Improving older people’s life satisfaction via social networking
site use: Evidence from China
School of e-Commerce and Logistics Management, Henan
University of Economics and Law, Zhengzhou, China
Objective: This study aimed to examine the pathways by
which social networking sites (SNSs) can improve older
people’s life satisfaction.
Methods: We conducted an online survey in China that
lasted eight weeks. Respondents were required to report
their demographic characteristics and feelings regarding
SNS use. Data were analysed using SPSS 20 and Amos 21.
Results: We collected 596 valid samples. The empirical
results show that SNS use improves older people’s life
satisfaction by reducing their loneliness and improving
their self-efﬁcacy. Social support alleviates the negative
effect of loneliness and enhances the positive effect of self-
efﬁcacy on life satisfaction. Sex differences and education
differences were signiﬁcant. Men and less educated people
had higher levels of life satisfaction.
Conclusion: Policymakers should offer support to SNSs
targeting older people and encourage them to provide more
useful services. SNS operators should encourage social
support among older users and pay attention to sex
differences and education differences.
Policy Impact: Policymakers should provide support to
social networking sites (SNSs) targeting older people,
because SNS use can reduce loneliness and improve self-
efﬁcacy and thus improve life satisfaction.
Practice Impact: Social networking site operators
should encourage mutual social support, because social
support can alleviate the negative effects of loneliness
and enhance the positive effect of self-efﬁcacy.
Key words: aged, personal satisfaction, sex characteristics,
social media, social support.
During the past few decades, we have witnessed an explo-
sive growth of Internet use among older people in many
developed countries and some less developed countries [1–
4]. For example, in the United States, social media use
among those 65 and older reached 35% in 2015, more
than tripling since 2010 . In Australia, more and more
older people have begun to use the Internet for interper-
sonal communication, information seeking, commerce and
entertainment . In China, Internet users older than
55 years have become a non-negligible group in China’s
online market . As general Internet use has increased in
popularity, online applications, such as virtual communities
and social networking sites (SNSs) in particular, have
become older people’s favourite online applications [6,7].
Information and communication technologies (ICTs) are
believed to have signiﬁcant effects on reducing older peo-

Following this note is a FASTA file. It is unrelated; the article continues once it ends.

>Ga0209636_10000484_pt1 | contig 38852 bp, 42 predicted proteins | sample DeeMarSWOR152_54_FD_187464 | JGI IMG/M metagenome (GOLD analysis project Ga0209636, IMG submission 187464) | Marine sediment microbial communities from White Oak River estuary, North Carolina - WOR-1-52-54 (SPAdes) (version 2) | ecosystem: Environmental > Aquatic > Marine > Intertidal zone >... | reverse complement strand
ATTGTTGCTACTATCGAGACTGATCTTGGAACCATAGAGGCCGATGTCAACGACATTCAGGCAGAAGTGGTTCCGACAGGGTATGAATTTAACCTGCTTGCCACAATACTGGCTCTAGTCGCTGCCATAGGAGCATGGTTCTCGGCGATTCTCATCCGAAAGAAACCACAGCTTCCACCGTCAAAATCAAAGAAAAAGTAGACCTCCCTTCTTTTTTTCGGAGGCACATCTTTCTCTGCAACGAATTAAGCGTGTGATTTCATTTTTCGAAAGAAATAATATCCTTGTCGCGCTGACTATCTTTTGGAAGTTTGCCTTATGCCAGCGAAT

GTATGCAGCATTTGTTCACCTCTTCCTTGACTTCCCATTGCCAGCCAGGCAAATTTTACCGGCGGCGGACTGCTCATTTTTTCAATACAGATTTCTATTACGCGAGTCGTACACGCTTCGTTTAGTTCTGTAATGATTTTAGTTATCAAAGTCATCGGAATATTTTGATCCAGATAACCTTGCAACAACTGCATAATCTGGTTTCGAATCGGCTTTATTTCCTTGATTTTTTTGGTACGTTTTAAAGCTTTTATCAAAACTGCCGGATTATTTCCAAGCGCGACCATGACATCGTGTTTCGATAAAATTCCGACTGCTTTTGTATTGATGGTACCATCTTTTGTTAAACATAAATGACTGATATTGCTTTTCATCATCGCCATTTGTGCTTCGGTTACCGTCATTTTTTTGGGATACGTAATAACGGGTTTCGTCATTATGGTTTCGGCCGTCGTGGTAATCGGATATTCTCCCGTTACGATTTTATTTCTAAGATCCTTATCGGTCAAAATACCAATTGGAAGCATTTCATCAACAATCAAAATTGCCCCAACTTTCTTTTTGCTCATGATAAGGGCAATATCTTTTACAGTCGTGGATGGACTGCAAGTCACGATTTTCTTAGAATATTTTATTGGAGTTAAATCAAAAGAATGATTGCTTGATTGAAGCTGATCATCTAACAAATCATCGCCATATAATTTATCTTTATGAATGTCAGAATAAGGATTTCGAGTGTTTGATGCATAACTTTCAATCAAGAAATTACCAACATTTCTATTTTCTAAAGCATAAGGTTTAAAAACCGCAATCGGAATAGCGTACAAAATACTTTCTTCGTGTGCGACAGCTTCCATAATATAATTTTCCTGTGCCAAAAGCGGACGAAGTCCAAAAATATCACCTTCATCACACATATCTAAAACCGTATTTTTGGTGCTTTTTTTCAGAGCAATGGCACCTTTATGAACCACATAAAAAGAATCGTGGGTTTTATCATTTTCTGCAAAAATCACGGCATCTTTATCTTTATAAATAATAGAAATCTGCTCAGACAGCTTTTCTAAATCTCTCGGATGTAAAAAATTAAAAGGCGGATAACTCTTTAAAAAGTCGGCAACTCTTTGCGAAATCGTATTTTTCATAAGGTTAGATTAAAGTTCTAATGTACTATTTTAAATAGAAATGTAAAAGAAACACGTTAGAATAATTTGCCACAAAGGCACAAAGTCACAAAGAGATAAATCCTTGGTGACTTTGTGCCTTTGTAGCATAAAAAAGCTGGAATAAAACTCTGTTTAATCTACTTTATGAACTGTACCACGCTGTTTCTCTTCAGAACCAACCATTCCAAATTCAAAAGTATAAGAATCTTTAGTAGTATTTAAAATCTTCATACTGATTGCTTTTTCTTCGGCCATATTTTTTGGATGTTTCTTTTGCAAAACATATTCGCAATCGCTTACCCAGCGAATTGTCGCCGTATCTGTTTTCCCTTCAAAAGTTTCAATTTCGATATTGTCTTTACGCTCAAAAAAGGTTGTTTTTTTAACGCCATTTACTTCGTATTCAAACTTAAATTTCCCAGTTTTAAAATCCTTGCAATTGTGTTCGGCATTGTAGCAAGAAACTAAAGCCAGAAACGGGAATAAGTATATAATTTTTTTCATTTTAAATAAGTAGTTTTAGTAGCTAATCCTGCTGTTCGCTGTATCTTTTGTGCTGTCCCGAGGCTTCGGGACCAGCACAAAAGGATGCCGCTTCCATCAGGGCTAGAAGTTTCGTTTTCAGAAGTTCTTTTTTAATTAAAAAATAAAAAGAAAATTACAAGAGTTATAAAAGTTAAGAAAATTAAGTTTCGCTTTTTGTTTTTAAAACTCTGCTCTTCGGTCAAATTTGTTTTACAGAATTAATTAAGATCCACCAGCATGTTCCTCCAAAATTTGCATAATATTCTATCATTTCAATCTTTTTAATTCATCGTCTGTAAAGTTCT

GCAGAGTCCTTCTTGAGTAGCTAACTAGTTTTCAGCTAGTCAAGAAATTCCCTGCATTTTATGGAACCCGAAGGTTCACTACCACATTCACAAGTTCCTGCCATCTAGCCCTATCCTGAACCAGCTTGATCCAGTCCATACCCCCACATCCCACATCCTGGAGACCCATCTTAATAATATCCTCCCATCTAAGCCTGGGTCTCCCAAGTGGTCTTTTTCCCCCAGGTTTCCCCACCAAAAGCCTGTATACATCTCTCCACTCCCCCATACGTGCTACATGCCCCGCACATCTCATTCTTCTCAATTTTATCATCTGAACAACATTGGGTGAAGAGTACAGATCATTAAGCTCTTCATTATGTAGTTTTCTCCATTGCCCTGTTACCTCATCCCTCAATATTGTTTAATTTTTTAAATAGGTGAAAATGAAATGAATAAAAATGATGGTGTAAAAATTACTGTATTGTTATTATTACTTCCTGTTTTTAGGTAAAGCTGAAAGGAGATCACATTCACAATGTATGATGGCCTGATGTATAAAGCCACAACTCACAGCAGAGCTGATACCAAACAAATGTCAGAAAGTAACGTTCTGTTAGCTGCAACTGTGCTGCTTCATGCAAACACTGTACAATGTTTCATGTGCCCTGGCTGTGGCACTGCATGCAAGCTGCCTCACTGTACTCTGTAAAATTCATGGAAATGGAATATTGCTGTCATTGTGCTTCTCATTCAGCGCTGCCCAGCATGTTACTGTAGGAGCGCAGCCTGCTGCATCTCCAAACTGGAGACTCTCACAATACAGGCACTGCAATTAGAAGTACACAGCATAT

ple’s social isolation and improving their social connected-
ness [2,8]. Ageing can be associated with negative changes,
for example having fewer social contacts and experiencing
greater loneliness , experiencing physical and mental
decline or being less active . SNS use can help older
people to cope with these changes. SNSs are web-based ser-
vices ‘that allow individuals to construct a public or semi-
public proﬁle within a bounded system, articulate a list of
other users with whom they share a connection, and view
and traverse their list of connections and those made by
others within the system’ [11; p.211]. SNS use can offer
older people new opportunities to participate in various
activities, make new friends or enrich their late life and
thus improve their life satisfaction . However, prior
research has mainly focused on the direct effect of SNS use
on older people’s life satisfaction [13,14]. We need more
studies to examine the paths by which SNS use improves
older people’s life satisfaction, because understanding older
people’s SNS use behaviours can provide insight in how to
manage them in the future .
Our review of the literature has identiﬁed two potential
underlying paths. SNSs are based in collections of relation-
ships. Older people can use SNSs to maintain their tradi-
tional ofﬂine social ties (e.g. family, relatives or friends)
[6,13,14], make new friends and enlarge their activity net-
works . This enlarged social network can reduce older
people’s loneliness  and overcome their low satisfaction
. We name this path ‘SNS use ? less loneliness ?
more life satisfaction’. As they age, many older people can
easily develop a sense that they are ‘old and useless’, and
have lower level of self-conﬁdence. However, SNS use
allows people to view and upload photographs or videos
, interact and collaborate with other members  or
learn new tricks . These activities provide older people
with many opportunities to observe and imitate other
members’ online behaviour. They can learn how to
Correspondence to: Dr Junjie Zhou, School of e-Commerce and
Logistics Management, Henan University of Economics and Law.
Australasian Journal on Ageing, Vol 37 No 1 March 2018, E23–E28
2018 AJA Inc.